TAIPEI (Taiwan News) — The meeting between Chinese President Xi Jinping and U.S. President Joe Biden on Wednesday (Nov. 15) reduced the chances that China will invade Taiwan, according to one expert.
Meeting on the sidelines of the APEC Summit in San Francisco, Xi and Biden agreed to resume military-to-military communications and work together on tackling issues like AI and fentanyl. “The meeting was a success in the sense that the purpose was to reestablish communication. The two leaders had not spoken in a year,” Victor Cha, senior vice president for Asia at the Center for Strategic and International Studies, said in an interview on Meet the Press.
According to Cha, “It is still a very competitive relationship, but at least there is dialogue to ensure this competition does not escalate into a conflict. It is important but modest progress.” He also said that it lowered the chances that China would invade Taiwan.
During the meeting, Xi told Biden that Taiwan was the “biggest, most dangerous” issue in U.S.-China relations, a U.S. official told Reuters. China prefers to achieve so-called “reunification” with Taiwan in a peaceful manner, the official quoted Xi as saying, but Xi laid out the conditions that would lead to China's use of force.
Xi indicated that China has no current plan for a massive invasion of Taiwan, the official said. This is presumed to be in response to speculation by U.S. military officers that the People's Liberation Army (PLA) may be preparing to invade Taiwan by 2027, although no basis has been provided for these claims.
Biden assured Xi that Washington wants to maintain peace in the Taiwan Strait, but Xi replied that, at some point, “we need to move towards resolution more generally.” Xi told Biden to “stop arming Taiwan” and to “support China's peaceful reunification,” according to a Chinese foreign ministry statement. He also claimed that China's integration of Taiwan is “unstoppable.”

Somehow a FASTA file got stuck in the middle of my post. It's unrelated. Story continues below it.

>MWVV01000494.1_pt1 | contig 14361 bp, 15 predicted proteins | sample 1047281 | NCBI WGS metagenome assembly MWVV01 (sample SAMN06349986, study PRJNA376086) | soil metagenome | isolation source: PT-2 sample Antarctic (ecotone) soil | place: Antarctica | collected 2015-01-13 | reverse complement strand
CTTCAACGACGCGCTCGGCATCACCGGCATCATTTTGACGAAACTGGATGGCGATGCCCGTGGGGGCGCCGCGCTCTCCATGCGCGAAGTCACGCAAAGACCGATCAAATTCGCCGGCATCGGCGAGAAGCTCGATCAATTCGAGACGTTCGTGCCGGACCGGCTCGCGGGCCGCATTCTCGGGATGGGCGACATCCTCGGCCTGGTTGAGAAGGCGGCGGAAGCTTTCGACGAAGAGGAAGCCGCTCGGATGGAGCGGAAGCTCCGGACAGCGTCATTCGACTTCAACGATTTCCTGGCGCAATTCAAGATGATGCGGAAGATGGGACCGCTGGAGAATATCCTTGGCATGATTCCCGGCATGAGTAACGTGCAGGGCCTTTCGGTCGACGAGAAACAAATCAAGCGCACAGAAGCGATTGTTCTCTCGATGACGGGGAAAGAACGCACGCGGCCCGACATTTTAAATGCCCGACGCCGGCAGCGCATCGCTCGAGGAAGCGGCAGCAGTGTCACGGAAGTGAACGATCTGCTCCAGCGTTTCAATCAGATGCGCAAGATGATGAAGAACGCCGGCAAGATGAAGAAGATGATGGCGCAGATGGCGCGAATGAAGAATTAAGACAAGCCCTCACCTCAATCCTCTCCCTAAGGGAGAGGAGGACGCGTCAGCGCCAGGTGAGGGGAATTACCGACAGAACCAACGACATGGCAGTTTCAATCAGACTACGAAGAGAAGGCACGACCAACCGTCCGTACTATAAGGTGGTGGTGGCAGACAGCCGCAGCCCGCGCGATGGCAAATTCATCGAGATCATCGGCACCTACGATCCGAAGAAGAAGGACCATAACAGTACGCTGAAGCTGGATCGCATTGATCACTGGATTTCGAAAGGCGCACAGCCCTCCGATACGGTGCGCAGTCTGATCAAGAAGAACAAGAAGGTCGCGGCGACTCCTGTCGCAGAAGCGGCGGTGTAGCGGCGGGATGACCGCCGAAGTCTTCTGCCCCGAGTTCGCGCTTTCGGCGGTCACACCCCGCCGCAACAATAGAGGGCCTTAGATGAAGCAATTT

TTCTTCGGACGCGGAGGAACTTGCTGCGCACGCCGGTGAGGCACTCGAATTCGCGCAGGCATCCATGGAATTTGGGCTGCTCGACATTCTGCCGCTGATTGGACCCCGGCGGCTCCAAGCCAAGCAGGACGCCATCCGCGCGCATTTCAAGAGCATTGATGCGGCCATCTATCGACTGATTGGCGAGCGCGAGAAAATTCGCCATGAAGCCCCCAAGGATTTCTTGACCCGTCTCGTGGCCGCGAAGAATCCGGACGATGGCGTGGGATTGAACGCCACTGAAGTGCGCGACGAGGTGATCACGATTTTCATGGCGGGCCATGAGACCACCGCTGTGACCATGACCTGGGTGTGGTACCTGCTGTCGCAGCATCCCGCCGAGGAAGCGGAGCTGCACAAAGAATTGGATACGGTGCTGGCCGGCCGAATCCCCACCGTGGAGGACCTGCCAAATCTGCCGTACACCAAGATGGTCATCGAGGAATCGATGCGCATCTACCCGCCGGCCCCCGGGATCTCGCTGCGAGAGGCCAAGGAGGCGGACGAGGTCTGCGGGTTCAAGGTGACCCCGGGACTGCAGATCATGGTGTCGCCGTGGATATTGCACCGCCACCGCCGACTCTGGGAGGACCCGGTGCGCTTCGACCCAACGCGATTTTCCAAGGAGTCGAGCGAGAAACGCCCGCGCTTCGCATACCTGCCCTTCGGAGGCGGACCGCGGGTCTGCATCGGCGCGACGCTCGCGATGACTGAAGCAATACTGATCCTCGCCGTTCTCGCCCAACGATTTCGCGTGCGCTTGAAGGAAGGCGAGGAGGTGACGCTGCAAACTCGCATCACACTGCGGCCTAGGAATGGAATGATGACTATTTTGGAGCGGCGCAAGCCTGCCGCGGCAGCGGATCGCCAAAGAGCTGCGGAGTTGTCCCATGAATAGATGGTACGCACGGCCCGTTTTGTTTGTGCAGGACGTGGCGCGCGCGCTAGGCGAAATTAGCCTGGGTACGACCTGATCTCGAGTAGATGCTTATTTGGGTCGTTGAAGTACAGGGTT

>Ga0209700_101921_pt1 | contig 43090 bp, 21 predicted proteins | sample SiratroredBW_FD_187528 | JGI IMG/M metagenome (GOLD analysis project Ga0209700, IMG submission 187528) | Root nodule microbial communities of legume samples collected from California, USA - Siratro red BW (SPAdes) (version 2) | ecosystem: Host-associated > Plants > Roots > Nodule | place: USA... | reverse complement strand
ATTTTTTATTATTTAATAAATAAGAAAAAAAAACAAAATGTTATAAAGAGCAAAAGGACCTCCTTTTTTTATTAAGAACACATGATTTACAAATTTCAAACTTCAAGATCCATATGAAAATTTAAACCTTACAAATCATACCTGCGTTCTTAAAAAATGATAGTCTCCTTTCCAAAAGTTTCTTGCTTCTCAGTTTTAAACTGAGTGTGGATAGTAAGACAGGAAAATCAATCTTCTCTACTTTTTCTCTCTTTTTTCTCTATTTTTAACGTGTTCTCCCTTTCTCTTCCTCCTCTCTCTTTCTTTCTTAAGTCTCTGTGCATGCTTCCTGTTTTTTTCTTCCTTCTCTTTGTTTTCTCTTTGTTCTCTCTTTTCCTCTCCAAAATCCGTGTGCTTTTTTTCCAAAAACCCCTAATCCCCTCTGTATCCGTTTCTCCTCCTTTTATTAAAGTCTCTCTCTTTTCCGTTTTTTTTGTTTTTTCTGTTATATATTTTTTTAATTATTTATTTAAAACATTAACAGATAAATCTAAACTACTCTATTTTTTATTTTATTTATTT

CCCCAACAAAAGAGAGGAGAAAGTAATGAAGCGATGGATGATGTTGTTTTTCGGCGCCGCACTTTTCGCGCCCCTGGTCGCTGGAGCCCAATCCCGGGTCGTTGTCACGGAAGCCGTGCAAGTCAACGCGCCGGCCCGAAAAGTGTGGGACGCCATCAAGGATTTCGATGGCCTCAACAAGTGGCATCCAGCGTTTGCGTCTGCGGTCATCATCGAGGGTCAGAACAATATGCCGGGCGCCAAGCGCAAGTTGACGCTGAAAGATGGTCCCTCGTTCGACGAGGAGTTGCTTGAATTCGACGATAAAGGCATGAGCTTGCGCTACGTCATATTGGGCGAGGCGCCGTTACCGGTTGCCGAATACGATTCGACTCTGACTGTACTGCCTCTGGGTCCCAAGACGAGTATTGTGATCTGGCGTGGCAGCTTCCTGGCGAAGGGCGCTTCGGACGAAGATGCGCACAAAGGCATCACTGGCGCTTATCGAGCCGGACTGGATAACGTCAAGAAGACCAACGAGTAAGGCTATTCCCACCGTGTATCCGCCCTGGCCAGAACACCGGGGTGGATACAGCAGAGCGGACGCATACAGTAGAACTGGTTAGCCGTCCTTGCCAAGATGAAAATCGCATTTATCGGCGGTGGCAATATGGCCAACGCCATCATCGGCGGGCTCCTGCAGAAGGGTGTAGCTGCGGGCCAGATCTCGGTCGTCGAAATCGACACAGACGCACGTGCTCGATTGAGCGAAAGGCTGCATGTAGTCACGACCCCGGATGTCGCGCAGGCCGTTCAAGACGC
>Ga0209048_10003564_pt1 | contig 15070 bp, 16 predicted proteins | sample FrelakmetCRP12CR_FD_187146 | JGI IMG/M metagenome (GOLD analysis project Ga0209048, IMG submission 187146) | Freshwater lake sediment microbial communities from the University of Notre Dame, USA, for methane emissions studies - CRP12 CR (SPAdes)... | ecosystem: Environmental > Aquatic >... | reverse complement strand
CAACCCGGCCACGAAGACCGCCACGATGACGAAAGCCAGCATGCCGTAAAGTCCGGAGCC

“The Chinese wanted a more forward-leaning statement from Biden about opposing Taiwan independence,” Cha said. “Biden did not give up any ground in terms of U.S. support for Taiwan, and also did not give any license to Xi to think that he could exert any influence… on Taiwan,” he added.
Responding to the Xi-Biden meeting, Taiwan's Ministry of Foreign Affairs said that it will not attempt to predict whether or when a Chinese invasion might occur. The ministry said Taiwan will remain focused on mustering international support and strengthening its defense capabilities.
When asked about benchmarks to assess the U.S.-China relationship in 2024, Cha said he will be watching the progress of deals made on military and fentanyl. “The Chinese didn’t agree to stop fentanyl precursors to the U.S. They just agreed to a working group… So how does that move forward? Same thing on AI,” he said.
“But also, are the Chinese going to do anything in regard to the war in Gaza, or the war in Ukraine, where they arguably have influence both on Iran and Hamas, as well as on the Russians?” Cha added.